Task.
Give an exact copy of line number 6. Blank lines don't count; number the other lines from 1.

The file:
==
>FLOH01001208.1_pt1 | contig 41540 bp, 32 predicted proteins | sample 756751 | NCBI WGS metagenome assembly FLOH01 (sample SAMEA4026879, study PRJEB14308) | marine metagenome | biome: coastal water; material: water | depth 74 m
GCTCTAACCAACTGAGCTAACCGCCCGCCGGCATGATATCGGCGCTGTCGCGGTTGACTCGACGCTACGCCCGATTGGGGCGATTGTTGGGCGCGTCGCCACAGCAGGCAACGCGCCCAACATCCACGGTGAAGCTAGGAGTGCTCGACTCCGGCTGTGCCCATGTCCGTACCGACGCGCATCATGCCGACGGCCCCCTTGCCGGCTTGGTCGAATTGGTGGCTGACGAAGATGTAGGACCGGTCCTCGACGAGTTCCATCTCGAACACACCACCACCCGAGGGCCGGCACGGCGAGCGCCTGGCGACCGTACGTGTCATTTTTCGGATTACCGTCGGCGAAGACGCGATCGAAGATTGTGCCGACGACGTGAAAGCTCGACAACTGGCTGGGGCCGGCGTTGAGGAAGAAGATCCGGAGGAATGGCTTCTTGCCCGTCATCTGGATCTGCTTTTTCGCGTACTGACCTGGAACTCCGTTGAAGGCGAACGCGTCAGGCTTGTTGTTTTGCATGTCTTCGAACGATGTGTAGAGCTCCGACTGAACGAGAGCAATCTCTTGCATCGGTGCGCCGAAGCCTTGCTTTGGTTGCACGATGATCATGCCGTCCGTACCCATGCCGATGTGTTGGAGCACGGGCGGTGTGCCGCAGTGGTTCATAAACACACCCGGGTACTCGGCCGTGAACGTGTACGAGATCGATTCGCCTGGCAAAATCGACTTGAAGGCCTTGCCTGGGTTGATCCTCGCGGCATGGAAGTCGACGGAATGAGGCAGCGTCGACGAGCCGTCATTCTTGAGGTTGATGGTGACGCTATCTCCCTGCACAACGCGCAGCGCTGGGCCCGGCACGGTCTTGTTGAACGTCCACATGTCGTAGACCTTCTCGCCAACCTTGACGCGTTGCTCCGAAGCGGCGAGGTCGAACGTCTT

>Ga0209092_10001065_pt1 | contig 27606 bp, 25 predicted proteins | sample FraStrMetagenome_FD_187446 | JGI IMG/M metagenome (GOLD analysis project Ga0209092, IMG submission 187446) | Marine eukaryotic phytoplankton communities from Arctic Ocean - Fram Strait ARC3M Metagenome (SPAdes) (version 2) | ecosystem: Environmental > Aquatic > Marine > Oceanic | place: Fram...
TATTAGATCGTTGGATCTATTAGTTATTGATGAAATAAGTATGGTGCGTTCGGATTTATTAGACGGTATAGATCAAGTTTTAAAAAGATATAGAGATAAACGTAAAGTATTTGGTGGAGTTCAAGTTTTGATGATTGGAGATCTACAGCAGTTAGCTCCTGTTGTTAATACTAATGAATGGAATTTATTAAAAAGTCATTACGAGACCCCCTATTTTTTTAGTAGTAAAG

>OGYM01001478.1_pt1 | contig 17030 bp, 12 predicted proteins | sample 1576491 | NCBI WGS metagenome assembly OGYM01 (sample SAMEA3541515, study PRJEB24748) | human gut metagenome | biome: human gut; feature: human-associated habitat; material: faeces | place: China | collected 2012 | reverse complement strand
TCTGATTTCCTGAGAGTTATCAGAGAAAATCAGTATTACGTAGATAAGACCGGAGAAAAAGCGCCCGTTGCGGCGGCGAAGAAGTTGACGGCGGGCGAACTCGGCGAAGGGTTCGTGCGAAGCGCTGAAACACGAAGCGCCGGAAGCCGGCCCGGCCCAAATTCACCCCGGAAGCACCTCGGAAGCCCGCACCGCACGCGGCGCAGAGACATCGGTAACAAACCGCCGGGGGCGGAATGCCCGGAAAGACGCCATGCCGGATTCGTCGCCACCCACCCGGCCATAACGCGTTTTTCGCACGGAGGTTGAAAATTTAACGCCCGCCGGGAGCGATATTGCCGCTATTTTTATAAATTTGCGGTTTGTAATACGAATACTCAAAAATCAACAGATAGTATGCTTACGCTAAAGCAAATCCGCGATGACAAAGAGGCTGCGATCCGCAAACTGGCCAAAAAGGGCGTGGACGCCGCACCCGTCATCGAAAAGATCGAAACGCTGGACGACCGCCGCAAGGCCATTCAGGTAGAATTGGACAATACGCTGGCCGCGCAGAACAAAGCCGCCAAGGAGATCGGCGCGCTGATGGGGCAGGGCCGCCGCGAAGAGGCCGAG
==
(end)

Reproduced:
TCTGATTTCCTGAGAGTTATCAGAGAAAATCAGTATTACGTAGATAAGACCGGAGAAAAAGCGCCCGTTGCGGCGGCGAAGAAGTTGACGGCGGGCGAACTCGGCGAAGGGTTCGTGCGAAGCGCTGAAACACGAAGCGCCGGAAGCCGGCCCGGCCCAAATTCACCCCGGAAGCACCTCGGAAGCCCGCACCGCACGCGGCGCAGAGACATCGGTAACAAACCGCCGGGGGCGGAATGCCCGGAAAGACGCCATGCCGGATTCGTCGCCACCCACCCGGCCATAACGCGTTTTTCGCACGGAGGTTGAAAATTTAACGCCCGCCGGGAGCGATATTGCCGCTATTTTTATAAATTTGCGGTTTGTAATACGAATACTCAAAAATCAACAGATAGTATGCTTACGCTAAAGCAAATCCGCGATGACAAAGAGGCTGCGATCCGCAAACTGGCCAAAAAGGGCGTGGACGCCGCACCCGTCATCGAAAAGATCGAAACGCTGGACGACCGCCGCAAGGCCATTCAGGTAGAATTGGACAATACGCTGGCCGCGCAGAACAAAGCCGCCAAGGAGATCGGCGCGCTGATGGGGCAGGGCCGCCGCGAAGAGGCCGAG